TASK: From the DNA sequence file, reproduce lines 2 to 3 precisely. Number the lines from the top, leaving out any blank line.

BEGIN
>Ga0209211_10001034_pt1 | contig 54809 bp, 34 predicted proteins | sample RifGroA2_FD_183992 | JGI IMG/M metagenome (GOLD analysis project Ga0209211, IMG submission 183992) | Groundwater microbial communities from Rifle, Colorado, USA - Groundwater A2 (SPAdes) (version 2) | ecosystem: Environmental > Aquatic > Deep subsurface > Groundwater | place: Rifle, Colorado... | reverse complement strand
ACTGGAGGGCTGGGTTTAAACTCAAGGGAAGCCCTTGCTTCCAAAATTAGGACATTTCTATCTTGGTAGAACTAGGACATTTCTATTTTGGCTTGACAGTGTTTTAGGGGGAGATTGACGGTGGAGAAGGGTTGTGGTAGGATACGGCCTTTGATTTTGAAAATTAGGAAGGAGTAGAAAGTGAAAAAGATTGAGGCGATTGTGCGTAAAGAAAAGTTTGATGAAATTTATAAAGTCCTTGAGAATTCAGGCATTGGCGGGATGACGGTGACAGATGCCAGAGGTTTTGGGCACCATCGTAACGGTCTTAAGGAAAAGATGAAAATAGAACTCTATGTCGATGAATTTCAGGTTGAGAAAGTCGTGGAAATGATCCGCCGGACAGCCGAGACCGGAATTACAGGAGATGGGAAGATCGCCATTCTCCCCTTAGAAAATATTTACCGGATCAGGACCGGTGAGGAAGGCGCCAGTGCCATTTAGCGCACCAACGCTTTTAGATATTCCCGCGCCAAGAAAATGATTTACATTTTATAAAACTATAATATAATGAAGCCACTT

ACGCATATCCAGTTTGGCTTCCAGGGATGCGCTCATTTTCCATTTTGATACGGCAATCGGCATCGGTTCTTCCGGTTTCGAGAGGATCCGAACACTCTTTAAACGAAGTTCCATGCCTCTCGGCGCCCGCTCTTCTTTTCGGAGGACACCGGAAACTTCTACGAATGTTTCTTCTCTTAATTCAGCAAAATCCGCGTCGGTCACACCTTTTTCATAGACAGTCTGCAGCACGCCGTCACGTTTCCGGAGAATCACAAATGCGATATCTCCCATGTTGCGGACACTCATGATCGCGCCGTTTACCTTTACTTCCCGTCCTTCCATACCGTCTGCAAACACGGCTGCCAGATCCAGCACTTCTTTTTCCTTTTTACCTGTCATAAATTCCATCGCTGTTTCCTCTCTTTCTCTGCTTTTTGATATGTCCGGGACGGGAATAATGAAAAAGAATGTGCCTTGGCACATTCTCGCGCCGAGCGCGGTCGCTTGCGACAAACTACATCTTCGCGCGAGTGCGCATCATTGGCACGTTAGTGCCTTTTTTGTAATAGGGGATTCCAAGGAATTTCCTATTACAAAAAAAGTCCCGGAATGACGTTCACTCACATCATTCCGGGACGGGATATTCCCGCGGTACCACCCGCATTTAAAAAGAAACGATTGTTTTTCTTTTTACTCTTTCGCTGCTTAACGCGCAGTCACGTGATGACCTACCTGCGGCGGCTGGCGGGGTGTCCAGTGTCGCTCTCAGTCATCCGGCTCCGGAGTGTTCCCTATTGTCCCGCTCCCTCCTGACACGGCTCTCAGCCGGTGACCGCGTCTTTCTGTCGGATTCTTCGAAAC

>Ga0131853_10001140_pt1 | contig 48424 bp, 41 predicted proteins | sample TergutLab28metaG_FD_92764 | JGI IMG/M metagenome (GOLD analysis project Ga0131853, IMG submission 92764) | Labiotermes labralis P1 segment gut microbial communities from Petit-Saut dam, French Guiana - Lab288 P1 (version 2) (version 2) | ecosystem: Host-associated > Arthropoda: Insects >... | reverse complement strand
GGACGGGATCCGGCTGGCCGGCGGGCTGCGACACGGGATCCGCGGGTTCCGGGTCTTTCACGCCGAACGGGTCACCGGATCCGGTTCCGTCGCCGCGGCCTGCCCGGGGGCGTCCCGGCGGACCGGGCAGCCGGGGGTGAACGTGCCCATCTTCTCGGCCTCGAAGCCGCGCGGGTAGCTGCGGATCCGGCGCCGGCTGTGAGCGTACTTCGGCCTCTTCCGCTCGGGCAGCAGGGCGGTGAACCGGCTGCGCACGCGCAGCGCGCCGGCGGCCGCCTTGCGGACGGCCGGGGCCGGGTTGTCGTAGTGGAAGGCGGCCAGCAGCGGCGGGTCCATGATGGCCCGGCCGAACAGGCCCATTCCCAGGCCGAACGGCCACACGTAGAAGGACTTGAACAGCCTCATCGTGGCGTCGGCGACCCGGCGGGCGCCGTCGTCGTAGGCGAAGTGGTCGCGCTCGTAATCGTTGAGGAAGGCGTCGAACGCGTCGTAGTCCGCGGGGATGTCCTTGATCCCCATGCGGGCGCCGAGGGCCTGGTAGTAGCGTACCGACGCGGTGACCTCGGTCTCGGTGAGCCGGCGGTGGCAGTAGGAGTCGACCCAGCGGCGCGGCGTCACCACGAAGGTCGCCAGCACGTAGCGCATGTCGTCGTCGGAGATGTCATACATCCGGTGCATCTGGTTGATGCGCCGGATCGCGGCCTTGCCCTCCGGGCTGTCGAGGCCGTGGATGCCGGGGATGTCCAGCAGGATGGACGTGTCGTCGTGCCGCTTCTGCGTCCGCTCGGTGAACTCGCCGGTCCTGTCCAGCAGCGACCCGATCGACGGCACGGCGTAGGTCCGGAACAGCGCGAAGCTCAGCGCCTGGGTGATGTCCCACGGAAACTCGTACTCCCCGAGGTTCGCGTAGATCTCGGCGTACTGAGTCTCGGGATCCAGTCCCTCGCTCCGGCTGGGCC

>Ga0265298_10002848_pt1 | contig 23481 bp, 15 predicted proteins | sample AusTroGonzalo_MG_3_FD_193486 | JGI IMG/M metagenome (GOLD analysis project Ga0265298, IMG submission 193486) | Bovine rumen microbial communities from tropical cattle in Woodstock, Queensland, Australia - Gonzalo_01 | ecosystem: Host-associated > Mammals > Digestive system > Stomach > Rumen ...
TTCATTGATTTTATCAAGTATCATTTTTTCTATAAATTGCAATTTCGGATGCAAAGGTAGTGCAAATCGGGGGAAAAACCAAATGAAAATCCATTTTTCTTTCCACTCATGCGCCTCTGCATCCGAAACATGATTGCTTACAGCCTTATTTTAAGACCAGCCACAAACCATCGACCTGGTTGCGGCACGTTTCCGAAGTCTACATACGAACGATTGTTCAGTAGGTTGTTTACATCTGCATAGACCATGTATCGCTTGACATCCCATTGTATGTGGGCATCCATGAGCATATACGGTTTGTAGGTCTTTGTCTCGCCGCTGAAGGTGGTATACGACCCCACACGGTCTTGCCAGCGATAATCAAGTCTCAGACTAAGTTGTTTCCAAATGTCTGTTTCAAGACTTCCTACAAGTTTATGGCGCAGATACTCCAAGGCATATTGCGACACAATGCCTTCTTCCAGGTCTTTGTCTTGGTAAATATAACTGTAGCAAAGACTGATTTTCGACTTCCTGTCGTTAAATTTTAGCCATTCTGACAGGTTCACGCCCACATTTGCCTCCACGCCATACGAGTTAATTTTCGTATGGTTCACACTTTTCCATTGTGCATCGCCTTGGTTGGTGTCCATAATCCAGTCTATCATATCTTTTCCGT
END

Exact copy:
ACTGGAGGGCTGGGTTTAAACTCAAGGGAAGCCCTTGCTTCCAAAATTAGGACATTTCTATCTTGGTAGAACTAGGACATTTCTATTTTGGCTTGACAGTGTTTTAGGGGGAGATTGACGGTGGAGAAGGGTTGTGGTAGGATACGGCCTTTGATTTTGAAAATTAGGAAGGAGTAGAAAGTGAAAAAGATTGAGGCGATTGTGCGTAAAGAAAAGTTTGATGAAATTTATAAAGTCCTTGAGAATTCAGGCATTGGCGGGATGACGGTGACAGATGCCAGAGGTTTTGGGCACCATCGTAACGGTCTTAAGGAAAAGATGAAAATAGAACTCTATGTCGATGAATTTCAGGTTGAGAAAGTCGTGGAAATGATCCGCCGGACAGCCGAGACCGGAATTACAGGAGATGGGAAGATCGCCATTCTCCCCTTAGAAAATATTTACCGGATCAGGACCGGTGAGGAAGGCGCCAGTGCCATTTAGCGCACCAACGCTTTTAGATATTCCCGCGCCAAGAAAATGATTTACATTTTATAAAACTATAATATAATGAAGCCACTT

ACGCATATCCAGTTTGGCTTCCAGGGATGCGCTCATTTTCCATTTTGATACGGCAATCGGCATCGGTTCTTCCGGTTTCGAGAGGATCCGAACACTCTTTAAACGAAGTTCCATGCCTCTCGGCGCCCGCTCTTCTTTTCGGAGGACACCGGAAACTTCTACGAATGTTTCTTCTCTTAATTCAGCAAAATCCGCGTCGGTCACACCTTTTTCATAGACAGTCTGCAGCACGCCGTCACGTTTCCGGAGAATCACAAATGCGATATCTCCCATGTTGCGGACACTCATGATCGCGCCGTTTACCTTTACTTCCCGTCCTTCCATACCGTCTGCAAACACGGCTGCCAGATCCAGCACTTCTTTTTCCTTTTTACCTGTCATAAATTCCATCGCTGTTTCCTCTCTTTCTCTGCTTTTTGATATGTCCGGGACGGGAATAATGAAAAAGAATGTGCCTTGGCACATTCTCGCGCCGAGCGCGGTCGCTTGCGACAAACTACATCTTCGCGCGAGTGCGCATCATTGGCACGTTAGTGCCTTTTTTGTAATAGGGGATTCCAAGGAATTTCCTATTACAAAAAAAGTCCCGGAATGACGTTCACTCACATCATTCCGGGACGGGATATTCCCGCGGTACCACCCGCATTTAAAAAGAAACGATTGTTTTTCTTTTTACTCTTTCGCTGCTTAACGCGCAGTCACGTGATGACCTACCTGCGGCGGCTGGCGGGGTGTCCAGTGTCGCTCTCAGTCATCCGGCTCCGGAGTGTTCCCTATTGTCCCGCTCCCTCCTGACACGGCTCTCAGCCGGTGACCGCGTCTTTCTGTCGGATTCTTCGAAAC